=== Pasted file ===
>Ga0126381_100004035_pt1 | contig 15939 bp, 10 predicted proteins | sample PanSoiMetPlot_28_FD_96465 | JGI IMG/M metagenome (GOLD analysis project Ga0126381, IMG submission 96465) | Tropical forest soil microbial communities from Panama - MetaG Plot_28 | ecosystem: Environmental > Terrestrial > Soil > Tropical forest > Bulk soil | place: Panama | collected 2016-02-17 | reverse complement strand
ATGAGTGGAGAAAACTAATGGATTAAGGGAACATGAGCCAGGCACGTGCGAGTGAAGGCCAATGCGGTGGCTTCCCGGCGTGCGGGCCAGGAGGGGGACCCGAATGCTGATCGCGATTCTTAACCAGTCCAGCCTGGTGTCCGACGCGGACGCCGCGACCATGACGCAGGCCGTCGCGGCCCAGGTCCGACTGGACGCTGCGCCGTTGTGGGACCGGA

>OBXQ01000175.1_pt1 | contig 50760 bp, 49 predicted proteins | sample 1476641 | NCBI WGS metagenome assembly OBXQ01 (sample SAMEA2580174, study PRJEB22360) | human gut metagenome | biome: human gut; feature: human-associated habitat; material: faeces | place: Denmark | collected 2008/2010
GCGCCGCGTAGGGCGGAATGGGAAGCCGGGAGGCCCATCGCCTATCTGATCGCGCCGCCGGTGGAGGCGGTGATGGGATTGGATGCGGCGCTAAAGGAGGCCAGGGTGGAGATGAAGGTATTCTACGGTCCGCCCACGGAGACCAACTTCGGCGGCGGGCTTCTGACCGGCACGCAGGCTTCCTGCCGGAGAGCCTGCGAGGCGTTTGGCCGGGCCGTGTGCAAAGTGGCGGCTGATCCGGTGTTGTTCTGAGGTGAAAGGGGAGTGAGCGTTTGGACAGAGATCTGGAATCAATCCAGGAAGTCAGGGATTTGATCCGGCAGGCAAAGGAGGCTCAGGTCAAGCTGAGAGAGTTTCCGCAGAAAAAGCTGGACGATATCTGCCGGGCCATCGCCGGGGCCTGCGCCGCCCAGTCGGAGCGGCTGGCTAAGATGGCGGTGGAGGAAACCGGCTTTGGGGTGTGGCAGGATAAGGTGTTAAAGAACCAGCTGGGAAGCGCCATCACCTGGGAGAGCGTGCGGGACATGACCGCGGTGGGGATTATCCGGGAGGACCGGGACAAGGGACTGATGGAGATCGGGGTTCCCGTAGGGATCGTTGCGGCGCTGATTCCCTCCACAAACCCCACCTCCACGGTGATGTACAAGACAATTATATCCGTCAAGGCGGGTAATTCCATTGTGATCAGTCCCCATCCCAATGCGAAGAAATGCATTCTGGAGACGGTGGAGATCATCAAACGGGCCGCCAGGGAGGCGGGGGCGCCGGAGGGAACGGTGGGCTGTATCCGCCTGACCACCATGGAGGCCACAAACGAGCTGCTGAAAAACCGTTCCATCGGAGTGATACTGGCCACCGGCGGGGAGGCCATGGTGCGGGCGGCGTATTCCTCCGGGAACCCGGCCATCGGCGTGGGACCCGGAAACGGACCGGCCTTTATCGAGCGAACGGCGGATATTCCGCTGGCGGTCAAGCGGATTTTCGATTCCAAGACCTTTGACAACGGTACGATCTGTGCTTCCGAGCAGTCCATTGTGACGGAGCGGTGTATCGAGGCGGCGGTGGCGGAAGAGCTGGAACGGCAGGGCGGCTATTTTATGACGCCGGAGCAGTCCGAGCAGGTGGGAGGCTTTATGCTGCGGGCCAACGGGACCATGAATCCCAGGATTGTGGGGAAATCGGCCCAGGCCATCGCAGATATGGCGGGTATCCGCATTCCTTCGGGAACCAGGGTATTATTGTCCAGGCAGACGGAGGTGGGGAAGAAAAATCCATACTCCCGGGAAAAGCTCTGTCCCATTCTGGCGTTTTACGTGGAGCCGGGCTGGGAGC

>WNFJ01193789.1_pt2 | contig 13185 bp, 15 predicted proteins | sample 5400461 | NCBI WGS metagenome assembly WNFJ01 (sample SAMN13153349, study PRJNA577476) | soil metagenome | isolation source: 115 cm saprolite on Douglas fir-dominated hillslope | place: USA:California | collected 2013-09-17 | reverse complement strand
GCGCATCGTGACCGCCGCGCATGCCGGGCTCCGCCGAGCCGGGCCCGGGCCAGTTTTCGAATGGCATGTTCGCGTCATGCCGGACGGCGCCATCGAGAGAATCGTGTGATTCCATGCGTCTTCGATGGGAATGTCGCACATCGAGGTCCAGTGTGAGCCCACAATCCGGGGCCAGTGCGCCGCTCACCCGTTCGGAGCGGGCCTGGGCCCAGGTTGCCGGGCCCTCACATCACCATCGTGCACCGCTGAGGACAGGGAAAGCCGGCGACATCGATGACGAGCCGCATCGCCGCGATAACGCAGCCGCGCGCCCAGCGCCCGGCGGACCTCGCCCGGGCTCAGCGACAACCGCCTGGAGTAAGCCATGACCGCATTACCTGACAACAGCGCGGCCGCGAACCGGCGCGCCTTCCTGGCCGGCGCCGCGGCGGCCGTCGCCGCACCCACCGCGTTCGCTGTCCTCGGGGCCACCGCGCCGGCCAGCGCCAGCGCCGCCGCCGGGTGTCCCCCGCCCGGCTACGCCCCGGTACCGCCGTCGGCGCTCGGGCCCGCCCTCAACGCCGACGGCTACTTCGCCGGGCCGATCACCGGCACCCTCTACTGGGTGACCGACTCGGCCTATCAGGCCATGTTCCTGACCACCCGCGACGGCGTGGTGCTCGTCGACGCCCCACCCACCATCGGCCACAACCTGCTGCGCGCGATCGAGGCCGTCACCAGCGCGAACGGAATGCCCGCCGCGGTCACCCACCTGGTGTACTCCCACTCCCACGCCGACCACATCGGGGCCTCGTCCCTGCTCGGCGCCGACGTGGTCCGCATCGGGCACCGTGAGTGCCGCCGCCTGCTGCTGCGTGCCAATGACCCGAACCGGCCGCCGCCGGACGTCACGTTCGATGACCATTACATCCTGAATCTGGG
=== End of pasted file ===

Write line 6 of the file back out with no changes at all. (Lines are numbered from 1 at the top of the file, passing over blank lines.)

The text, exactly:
GCGCATCGTGACCGCCGCGCATGCCGGGCTCCGCCGAGCCGGGCCCGGGCCAGTTTTCGAATGGCATGTTCGCGTCATGCCGGACGGCGCCATCGAGAGAATCGTGTGATTCCATGCGTCTTCGATGGGAATGTCGCACATCGAGGTCCAGTGTGAGCCCACAATCCGGGGCCAGTGCGCCGCTCACCCGTTCGGAGCGGGCCTGGGCCCAGGTTGCCGGGCCCTCACATCACCATCGTGCACCGCTGAGGACAGGGAAAGCCGGCGACATCGATGACGAGCCGCATCGCCGCGATAACGCAGCCGCGCGCCCAGCGCCCGGCGGACCTCGCCCGGGCTCAGCGACAACCGCCTGGAGTAAGCCATGACCGCATTACCTGACAACAGCGCGGCCGCGAACCGGCGCGCCTTCCTGGCCGGCGCCGCGGCGGCCGTCGCCGCACCCACCGCGTTCGCTGTCCTCGGGGCCACCGCGCCGGCCAGCGCCAGCGCCGCCGCCGGGTGTCCCCCGCCCGGCTACGCCCCGGTACCGCCGTCGGCGCTCGGGCCCGCCCTCAACGCCGACGGCTACTTCGCCGGGCCGATCACCGGCACCCTCTACTGGGTGACCGACTCGGCCTATCAGGCCATGTTCCTGACCACCCGCGACGGCGTGGTGCTCGTCGACGCCCCACCCACCATCGGCCACAACCTGCTGCGCGCGATCGAGGCCGTCACCAGCGCGAACGGAATGCCCGCCGCGGTCACCCACCTGGTGTACTCCCACTCCCACGCCGACCACATCGGGGCCTCGTCCCTGCTCGGCGCCGACGTGGTCCGCATCGGGCACCGTGAGTGCCGCCGCCTGCTGCTGCGTGCCAATGACCCGAACCGGCCGCCGCCGGACGTCACGTTCGATGACCATTACATCCTGAATCTGGG